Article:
Commentary Human Rights

Eliminating Female Genital Mutilation—A Public Health and Cultural Perspective

Dr. Belkis Giorgis

Culture is one of the most sensitive aspects of people’s lives, particularly as it relates to sexual and reproductive behavior, attitudes, and norms. Therefore, when we talk about female circumcision (I still cannot call it mutilation), we should always look at this cultural practice as one of many good and bad things that happen to women universally, and not only to African women but women worldwide.

Cross-posted with permission from the Global Health Impact blog.

I was circumcised when I was eighty days old, as is the tradition in Ethiopia. My sister was three. My mother had tried to spare us, but her aunt discovered that we were not circumcised and took it upon herself to have us circumcised.

Years later, I asked my aunt why she did it. Her response was not defensive. On the contrary, she responded very matter-of-fact: My sister and I were circumcised so that we could find a husband, have children, and become women. This is the cultural ideology that most Ethiopian women believed at that time, and unfortunately, that many still adhere to in the 21st century—an ideology and practice that is detrimental to a woman’s health.

Female genital circumcision alters or causes injury to the female genital organs for non-medical reasons. There are no health benefits for girls. On the contrary, the procedure can lead to severe bleeding, infections, and problems urinating, during sexual intercourse, and complications in childbirth, as well as later cysts and increased risk of newborn deaths—not to mention the severe pain and shock of the procedure.

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As a person working in the area of public health, I believe that the eradication of female circumcision is a priority for girls in Africa. In the 1980s, the issue of female circumcision was brought to light in the western world. As a young African feminist, I wrote and argued for not using the term mutilation when describing female circumcision. I argued this because I did not see my mother or my aunt as people who mutilated me, but as people who allowed the act to be performed out of ignorance, love, and compelling cultural traditions. They felt that for me to be a woman, to have children, and to find a husband, I had to undergo this operation. During that time, the sensationalism around these issues also made feminists and pan-Africanists like me believe that a double standard was being used in defining, denying, and indicting our culture.This is precisely why I pose this food for thought regarding the use of the term mutilation: from my cultural lens, for example, a woman who gets breast implants belongs to a culture that glorifies a woman’s youth and beauty in such a way that it forces some women to resort to operations – like breast augmentation – that are not necessary. But then again, it is hardly ever said that a woman mutilates herself when she gets breast implants …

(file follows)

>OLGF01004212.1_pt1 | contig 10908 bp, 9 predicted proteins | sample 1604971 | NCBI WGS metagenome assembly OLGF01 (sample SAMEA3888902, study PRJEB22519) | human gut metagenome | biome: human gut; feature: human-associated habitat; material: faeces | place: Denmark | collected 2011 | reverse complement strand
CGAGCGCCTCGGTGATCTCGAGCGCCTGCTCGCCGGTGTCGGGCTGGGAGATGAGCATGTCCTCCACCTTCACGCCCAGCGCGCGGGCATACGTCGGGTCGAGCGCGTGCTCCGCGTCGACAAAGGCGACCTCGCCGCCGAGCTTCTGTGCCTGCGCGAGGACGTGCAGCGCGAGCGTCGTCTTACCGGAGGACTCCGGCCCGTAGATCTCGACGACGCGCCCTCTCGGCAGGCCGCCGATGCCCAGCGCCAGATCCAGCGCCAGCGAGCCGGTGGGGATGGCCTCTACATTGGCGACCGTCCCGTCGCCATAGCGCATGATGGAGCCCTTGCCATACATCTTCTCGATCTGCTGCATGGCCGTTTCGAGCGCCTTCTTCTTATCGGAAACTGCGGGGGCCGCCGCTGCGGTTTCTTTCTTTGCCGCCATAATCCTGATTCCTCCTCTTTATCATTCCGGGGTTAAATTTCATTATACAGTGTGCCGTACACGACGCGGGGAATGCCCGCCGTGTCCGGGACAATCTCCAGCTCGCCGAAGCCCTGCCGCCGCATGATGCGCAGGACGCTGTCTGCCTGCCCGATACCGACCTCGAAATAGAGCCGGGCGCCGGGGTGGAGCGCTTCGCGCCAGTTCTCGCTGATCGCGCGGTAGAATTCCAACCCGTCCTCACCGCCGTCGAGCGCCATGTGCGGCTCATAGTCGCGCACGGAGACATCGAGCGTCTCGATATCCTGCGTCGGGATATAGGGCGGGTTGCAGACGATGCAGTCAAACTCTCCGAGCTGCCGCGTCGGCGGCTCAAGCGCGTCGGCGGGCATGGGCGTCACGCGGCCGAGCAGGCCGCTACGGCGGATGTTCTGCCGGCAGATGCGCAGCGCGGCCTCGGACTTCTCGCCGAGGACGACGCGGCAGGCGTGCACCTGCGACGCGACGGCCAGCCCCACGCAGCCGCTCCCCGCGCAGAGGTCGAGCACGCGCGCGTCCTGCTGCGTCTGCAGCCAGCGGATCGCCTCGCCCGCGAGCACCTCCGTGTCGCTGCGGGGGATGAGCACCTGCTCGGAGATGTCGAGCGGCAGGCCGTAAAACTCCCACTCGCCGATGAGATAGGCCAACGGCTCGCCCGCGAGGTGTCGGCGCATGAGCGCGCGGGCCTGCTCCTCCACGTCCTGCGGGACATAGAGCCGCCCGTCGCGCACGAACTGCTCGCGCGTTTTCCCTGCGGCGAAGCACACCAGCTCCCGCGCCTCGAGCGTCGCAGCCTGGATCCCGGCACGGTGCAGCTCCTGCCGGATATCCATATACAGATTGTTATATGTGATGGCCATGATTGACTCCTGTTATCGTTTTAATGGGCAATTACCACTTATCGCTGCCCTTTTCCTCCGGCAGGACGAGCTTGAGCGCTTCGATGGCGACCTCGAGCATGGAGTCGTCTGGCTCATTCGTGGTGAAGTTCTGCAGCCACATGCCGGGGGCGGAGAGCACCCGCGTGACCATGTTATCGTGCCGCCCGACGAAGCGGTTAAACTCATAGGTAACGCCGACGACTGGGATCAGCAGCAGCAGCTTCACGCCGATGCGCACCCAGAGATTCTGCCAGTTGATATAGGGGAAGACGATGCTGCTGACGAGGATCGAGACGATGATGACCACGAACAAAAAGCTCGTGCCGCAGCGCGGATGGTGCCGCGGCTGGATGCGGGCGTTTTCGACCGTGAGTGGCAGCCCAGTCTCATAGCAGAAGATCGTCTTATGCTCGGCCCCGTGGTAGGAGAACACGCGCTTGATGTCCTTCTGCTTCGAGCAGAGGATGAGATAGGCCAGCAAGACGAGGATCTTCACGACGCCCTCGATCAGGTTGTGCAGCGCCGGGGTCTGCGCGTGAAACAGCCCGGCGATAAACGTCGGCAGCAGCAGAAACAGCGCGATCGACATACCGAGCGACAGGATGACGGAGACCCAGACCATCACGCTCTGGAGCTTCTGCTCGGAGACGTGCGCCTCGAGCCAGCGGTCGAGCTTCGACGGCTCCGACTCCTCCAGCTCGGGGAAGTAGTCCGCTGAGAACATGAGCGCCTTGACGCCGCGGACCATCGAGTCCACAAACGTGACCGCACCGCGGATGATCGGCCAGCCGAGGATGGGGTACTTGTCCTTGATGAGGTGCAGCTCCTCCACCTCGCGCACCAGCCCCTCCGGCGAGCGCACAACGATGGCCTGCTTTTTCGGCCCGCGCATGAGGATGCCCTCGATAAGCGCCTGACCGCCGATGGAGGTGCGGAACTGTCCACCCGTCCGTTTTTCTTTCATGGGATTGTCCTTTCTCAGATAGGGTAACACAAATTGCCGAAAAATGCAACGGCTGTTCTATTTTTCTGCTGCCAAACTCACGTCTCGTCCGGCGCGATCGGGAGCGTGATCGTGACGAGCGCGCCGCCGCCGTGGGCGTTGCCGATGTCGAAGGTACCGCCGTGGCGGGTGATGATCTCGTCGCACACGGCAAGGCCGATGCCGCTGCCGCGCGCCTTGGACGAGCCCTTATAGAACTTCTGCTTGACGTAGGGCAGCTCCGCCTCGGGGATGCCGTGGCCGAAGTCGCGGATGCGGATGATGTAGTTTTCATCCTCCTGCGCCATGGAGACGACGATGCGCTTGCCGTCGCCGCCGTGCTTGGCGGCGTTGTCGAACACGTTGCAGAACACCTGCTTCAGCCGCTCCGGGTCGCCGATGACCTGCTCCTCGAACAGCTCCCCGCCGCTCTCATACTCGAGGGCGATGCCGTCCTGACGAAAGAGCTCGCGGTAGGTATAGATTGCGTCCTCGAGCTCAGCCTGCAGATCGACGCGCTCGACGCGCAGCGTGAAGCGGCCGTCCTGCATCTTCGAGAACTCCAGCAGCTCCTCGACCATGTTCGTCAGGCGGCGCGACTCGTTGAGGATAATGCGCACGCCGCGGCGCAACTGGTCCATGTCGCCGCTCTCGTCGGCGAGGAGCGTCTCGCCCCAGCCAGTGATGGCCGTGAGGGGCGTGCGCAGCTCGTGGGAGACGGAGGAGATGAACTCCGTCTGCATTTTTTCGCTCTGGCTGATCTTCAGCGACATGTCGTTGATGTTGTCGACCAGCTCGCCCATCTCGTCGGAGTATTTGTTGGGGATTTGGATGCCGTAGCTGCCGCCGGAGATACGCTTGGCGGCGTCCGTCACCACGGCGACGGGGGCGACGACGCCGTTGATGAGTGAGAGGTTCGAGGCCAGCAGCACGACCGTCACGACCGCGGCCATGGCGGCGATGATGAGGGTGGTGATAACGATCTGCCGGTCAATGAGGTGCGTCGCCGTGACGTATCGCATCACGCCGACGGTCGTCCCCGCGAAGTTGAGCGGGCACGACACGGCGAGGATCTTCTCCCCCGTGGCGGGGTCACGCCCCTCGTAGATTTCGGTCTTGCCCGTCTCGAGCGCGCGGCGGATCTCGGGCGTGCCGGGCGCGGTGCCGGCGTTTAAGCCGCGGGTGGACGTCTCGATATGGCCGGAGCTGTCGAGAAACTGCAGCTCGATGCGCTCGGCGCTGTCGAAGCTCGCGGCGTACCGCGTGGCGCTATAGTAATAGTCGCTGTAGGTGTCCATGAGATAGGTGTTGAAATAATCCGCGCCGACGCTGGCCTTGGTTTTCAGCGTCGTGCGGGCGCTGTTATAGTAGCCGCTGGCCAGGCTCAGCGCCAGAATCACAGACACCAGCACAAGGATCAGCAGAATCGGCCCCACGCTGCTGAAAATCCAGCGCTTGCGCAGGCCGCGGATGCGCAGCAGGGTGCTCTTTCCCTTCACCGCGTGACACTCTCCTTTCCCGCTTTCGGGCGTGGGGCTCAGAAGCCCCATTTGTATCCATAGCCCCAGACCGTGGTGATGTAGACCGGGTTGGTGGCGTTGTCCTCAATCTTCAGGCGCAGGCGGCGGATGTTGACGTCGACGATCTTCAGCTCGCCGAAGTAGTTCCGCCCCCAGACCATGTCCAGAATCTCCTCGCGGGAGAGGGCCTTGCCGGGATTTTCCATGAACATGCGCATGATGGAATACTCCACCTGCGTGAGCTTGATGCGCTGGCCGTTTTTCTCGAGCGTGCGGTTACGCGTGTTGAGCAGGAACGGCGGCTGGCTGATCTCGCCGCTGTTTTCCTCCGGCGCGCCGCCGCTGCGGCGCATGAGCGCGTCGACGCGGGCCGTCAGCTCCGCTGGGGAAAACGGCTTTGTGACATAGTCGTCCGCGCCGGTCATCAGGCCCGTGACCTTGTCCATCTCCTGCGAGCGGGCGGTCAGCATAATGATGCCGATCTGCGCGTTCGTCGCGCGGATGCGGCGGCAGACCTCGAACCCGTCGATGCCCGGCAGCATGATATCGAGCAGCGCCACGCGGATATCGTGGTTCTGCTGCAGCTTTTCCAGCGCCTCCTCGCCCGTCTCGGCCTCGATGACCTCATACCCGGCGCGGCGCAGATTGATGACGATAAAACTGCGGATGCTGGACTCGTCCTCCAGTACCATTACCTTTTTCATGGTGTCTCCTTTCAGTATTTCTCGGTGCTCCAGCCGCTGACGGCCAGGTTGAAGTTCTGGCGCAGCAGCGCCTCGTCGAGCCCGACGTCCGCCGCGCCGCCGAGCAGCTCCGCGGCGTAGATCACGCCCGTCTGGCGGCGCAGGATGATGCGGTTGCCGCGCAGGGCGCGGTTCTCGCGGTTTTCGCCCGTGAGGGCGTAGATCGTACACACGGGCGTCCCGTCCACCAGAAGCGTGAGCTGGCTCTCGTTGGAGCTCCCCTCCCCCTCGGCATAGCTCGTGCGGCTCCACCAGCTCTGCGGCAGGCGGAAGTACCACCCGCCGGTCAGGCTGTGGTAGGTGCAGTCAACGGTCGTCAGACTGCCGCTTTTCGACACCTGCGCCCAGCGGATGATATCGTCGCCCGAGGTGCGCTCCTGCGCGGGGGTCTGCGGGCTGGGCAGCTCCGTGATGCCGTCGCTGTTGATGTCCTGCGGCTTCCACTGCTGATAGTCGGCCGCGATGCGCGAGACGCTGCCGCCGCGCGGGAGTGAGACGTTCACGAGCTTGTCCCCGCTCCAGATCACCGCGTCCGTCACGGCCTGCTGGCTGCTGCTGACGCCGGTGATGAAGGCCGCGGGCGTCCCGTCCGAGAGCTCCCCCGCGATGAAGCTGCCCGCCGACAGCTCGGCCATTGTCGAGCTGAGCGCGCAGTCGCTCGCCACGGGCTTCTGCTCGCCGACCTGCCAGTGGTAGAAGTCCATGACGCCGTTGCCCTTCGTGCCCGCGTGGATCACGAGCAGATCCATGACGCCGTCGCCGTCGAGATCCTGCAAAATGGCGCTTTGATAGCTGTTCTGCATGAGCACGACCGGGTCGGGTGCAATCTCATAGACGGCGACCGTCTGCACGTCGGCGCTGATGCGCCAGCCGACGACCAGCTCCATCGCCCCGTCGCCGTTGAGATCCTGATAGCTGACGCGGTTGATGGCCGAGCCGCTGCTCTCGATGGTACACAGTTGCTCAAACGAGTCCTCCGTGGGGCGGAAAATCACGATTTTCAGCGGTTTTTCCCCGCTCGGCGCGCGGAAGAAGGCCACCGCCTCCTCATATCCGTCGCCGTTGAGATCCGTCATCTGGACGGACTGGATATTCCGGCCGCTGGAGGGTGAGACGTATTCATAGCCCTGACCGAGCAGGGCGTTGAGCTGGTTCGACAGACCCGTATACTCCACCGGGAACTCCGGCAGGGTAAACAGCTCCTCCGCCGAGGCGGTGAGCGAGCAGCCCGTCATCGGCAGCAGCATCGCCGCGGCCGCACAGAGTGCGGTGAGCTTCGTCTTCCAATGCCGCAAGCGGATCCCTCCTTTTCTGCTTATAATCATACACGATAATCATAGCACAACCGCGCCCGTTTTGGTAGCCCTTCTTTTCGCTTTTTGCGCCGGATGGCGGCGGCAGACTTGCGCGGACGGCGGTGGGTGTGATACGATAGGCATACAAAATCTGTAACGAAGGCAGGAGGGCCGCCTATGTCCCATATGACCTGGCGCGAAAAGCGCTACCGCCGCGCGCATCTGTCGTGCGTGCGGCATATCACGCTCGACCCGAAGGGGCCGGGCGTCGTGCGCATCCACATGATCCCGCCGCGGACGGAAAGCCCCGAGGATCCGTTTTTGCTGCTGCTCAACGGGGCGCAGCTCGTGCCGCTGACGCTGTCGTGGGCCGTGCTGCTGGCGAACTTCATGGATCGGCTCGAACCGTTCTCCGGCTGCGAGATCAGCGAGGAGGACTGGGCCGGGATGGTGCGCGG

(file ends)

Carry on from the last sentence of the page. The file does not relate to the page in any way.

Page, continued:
Culture is one of the most sensitive aspects of people’s lives, particularly as it relates to sexual and reproductive behavior, attitudes, and norms.

Therefore, when we talk about female circumcision (I still cannot call it mutilation), we should always look at this cultural practice as one of many good and bad things that happen to women universally, and not only to African women but women worldwide. The manifestations of this culture are varied and the interpretation we give to each of them should be informed by a respect to how people view their culture and that of others.